and can slide up and down in accord with the movement of the piston, being held in contact with the frame by ears 6, which enter side guide-grooves, j, in the frame. The construction of the box is plainly shown in Figs. 6'and 8, its face is open, and it is provided on this face with vertical flanges 7a, which project inwardly from opposite sides, and extend up to near the top of the box, leaving, however, at the top an open space, m, of the full width of the box, and of a length a little greater than that of any one of the weightsections with which it is to be loaded. These sections are lettered I, and are made of metal or some weighty material. They are shouldered at Z, so as to have a cross-section similar in shape and size to the interior of the flanged part of the box. They are inserted into the box at m, and are then dropped or lowered,resting one 011 the other, and held firmly in place by the flanges of the box, as indicated in Figs. 6 and 8.
This device is simple, convenient, and admits of a readyhandling and shifting of the weights. s
It remains to describe the valve-operating mechanism by which the admission and discharge of water into and from the cylinder are regulated.
It is usual to provide an arrangement by which the car, when it reaches either extreme of its movement, is automatically stopped. This ordinarily is done by the car itself, top and bottom stops on the hand rope or rod being provided,with which the car comes in contact,with the effect of moving the rope far enough to bring the valve to its central position-that is to say, a position in which the cylinder is cut off from communication with the inlet and discharge parts. My improvement in this direction consists in acting directly upon the hand rope or rod for the purpose of automatically stopping the car, not with the rapidly-moving car, but with the slowly-moving piston, whereby I am enabled to shift the valve to the proper point with greater ease, precision, and certainty, andwith much less danger of injury to the valve-connections and valve.
The manner in which I carry out the improvement is shown plainly in Figs/'1 and 3.
J represents a double piston-valve of a the movement of the car.
known type, (shown in section in Fig. 3,) connected on the one hand with pipe D and on the other hand with supply and escape pipes K L.- At one extreme of movement it admits water into the cylinder through pipe D. At the other extreme of movement it permits water to discharge from the cylinder through the same pipe, and in its neutral or central position it closes all communication between D and both K and L. The valve is actuated through the intermediary of a rack valve -stem, 11,- which engages a pinion, 0, fixed on a rock-shaft, 12, having on it a pulley and weight, 1* 0*, for counterbalancing the weight of the valve, and carrying at its other end a pulley orwheel, s, for the hand-rope s, which passes up the elevator-well through the car, in the customary way,and serves, as usual, as the instrumentality by which the attendant or occupant of the car starts,stops,0r reverses The automatic stopping of the car at the completion of its upward or downward movement is, however, not effected through the instrumentality of the car or of the hand-rope, but is provided for otherwise, viz zfUpon the rock-shaft p is a second pinion, t, which meshes with a vertically-sliding rack-bar,o,supported in a guidebox, c, on frame G, and attached to avertical rod, w, which extends up to the top of frame G, and is supported in guides w, in which it can move up and down. At points on the rod 10 corresponding to the uppermost and lowermost points to be reached by the piston in its travel are stops a,formed of nuts which may be adjusted up and down upon the screw-threaded portions of the rod, as indicated in Fig. 1. From the adjoining end of the pulley-shaft carried by the piston projects a tappct-arm, I), provided with a hole, through which the rod w passes. This arm (see Fig. 4) is held rigidly in position on axle d by means of side lugs or flanges, If, on it, which embrace the adjoining edges of the frame Gr, and thus prevent the arm from oscillating or tilting. From this arrangement it results that as the slowly-moving piston approaches the upper limit of movement the tappet-arm 1) comes against the upper stop and-gently lifts the rod, with the result of shifting the valve to its neutral position, thus bringing the car to rest. The attendant then, when the car is ready to descend, pulls on the hand-rope, so as to move the valve farther in the same direction, in order to open the discharge. As the car reaches the end of its downward journey the tappet-arm on the piston, striking against thelower stop on the rod, again brings the valve to neutralpositiomthus again stopping the car.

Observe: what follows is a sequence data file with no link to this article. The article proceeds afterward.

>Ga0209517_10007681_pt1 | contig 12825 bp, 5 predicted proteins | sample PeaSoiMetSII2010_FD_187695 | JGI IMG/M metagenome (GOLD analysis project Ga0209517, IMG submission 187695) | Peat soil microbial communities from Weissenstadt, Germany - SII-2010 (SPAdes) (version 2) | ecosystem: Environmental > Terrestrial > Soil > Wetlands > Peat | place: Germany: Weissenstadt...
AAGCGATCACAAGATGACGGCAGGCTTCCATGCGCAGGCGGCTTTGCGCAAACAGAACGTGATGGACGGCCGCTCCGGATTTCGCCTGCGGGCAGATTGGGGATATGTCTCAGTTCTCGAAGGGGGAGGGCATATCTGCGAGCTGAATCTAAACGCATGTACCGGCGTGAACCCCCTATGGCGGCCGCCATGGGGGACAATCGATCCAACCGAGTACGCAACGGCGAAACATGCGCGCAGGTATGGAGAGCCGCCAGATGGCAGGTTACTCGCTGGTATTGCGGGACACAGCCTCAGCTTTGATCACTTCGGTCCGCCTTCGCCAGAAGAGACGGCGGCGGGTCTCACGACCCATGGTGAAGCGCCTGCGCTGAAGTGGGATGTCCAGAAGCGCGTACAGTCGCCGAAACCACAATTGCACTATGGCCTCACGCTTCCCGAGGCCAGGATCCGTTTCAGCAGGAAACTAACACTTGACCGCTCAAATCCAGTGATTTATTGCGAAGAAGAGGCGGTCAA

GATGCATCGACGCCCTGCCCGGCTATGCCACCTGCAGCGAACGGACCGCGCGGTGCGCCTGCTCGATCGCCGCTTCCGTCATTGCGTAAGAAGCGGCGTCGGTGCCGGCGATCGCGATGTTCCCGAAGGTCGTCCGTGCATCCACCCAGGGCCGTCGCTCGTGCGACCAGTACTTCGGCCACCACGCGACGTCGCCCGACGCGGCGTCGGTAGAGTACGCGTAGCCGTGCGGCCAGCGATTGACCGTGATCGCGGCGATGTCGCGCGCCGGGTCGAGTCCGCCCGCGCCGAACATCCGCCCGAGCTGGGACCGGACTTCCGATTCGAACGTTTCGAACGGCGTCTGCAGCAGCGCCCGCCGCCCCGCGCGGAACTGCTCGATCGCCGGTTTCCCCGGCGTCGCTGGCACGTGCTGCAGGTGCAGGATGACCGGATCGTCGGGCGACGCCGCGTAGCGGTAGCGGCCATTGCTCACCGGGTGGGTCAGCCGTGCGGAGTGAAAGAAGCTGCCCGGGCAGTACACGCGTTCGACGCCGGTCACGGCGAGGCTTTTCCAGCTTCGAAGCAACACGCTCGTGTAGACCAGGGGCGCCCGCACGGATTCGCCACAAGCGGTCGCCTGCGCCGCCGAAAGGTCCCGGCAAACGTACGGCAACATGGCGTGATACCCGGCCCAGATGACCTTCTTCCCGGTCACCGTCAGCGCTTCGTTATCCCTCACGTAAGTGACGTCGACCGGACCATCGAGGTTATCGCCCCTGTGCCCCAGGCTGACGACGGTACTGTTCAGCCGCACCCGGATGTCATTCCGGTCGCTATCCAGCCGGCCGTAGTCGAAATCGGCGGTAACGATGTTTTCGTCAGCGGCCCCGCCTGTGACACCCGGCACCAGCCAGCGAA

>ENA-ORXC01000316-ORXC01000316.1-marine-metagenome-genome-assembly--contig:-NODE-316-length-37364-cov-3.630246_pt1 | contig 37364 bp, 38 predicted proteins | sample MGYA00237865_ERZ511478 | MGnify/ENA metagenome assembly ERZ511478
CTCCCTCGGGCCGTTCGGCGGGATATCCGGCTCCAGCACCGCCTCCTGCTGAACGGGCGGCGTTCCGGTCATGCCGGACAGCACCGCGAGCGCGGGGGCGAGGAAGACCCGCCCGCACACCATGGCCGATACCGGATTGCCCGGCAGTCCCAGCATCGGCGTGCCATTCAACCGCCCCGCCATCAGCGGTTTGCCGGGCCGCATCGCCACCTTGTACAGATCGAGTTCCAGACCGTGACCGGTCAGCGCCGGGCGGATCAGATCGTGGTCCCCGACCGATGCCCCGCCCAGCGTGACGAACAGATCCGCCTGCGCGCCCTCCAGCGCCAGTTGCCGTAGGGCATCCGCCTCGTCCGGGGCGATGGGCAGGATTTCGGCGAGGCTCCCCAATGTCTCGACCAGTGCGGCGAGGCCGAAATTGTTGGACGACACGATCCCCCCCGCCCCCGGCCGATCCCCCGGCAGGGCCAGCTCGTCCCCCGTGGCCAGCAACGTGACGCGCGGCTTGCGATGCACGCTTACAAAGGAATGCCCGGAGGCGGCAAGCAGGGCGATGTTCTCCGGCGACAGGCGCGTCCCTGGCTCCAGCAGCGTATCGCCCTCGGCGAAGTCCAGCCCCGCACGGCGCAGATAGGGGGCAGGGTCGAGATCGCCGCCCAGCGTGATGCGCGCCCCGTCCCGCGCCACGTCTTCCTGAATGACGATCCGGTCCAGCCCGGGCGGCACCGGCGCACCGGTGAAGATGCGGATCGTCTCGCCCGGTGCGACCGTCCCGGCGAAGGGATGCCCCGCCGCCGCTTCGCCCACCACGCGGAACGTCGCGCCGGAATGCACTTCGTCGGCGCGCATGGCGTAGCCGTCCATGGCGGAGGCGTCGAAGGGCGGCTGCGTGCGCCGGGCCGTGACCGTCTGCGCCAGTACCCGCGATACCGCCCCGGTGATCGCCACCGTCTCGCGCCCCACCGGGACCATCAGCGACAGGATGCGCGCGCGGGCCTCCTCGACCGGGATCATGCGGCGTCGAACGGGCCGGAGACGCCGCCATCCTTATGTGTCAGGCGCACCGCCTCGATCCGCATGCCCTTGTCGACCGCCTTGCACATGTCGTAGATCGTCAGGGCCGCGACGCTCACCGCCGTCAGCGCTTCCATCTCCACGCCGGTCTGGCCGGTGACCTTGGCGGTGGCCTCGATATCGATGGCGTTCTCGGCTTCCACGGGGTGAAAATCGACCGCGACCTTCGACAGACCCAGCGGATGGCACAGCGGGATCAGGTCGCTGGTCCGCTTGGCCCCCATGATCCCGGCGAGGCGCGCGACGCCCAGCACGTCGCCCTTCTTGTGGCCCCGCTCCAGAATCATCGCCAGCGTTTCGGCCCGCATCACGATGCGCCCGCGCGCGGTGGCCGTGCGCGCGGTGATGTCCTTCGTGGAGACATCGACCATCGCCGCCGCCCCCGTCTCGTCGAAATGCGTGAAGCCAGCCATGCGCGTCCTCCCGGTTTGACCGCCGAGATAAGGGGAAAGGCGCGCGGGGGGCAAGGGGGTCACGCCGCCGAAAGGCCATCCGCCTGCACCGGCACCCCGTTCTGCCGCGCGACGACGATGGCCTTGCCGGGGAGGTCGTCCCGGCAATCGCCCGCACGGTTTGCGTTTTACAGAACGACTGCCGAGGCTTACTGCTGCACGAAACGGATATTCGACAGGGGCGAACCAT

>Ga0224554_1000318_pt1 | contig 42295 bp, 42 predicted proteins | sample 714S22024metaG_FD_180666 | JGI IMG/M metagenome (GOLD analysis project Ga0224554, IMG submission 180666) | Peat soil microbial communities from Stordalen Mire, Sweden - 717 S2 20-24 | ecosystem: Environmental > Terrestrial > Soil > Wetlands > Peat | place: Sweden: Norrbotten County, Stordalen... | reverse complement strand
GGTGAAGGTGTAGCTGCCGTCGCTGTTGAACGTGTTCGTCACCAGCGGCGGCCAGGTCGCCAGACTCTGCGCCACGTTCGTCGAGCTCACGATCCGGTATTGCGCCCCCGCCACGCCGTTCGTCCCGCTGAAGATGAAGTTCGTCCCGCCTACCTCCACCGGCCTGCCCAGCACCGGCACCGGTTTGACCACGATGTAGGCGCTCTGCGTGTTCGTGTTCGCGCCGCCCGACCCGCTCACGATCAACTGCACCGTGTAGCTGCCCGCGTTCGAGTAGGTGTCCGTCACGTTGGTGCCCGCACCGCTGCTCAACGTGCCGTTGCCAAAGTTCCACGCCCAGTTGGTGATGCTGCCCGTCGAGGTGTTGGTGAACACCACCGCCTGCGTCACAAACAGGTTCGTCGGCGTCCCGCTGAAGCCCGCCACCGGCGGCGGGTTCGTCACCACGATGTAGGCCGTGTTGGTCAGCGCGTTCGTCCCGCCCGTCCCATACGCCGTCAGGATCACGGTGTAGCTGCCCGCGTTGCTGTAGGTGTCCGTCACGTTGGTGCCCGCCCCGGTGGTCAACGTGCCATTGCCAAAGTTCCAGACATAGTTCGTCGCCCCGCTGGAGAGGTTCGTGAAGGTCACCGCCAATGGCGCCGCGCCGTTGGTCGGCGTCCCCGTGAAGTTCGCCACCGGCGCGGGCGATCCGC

Having now described my improvements, what I claim as new and of my invention is as follows:
1. The combination, with the piston, of the hydraulic cylinder having a diameter greater than theipiston, and provided at its upper ICO end with a contraction, B, which constitutes a bearing for the piston, and is formed with an annular Water-receiving chamber, a, and passage 1), substantially as and for the purposes hereinbefore set forth.
2. The combination, with the valve an d handrope, by which the same is operated during the ascent and descent of the car, of the piston and the independent stop-rod connected with the valve, and operated on directly by the piston or some part moving in unison therewith at each extreme of movement, to effect the shifting of the valve to neutral position, substantially as and for the purposes hereinbefore set forth.
3. The combination, with the valve, the valve, gearing, the rock-shaft, and the hand-rope, of the vertically-movable stop-rod, provided with top and bottom stops anda rack gearing with a pinion on the rock-shaft, and the pistonpro- 2o JONATHAN SMITH.
Witnesses EWELL A. DIoK, J. WALTER BLANDFORD.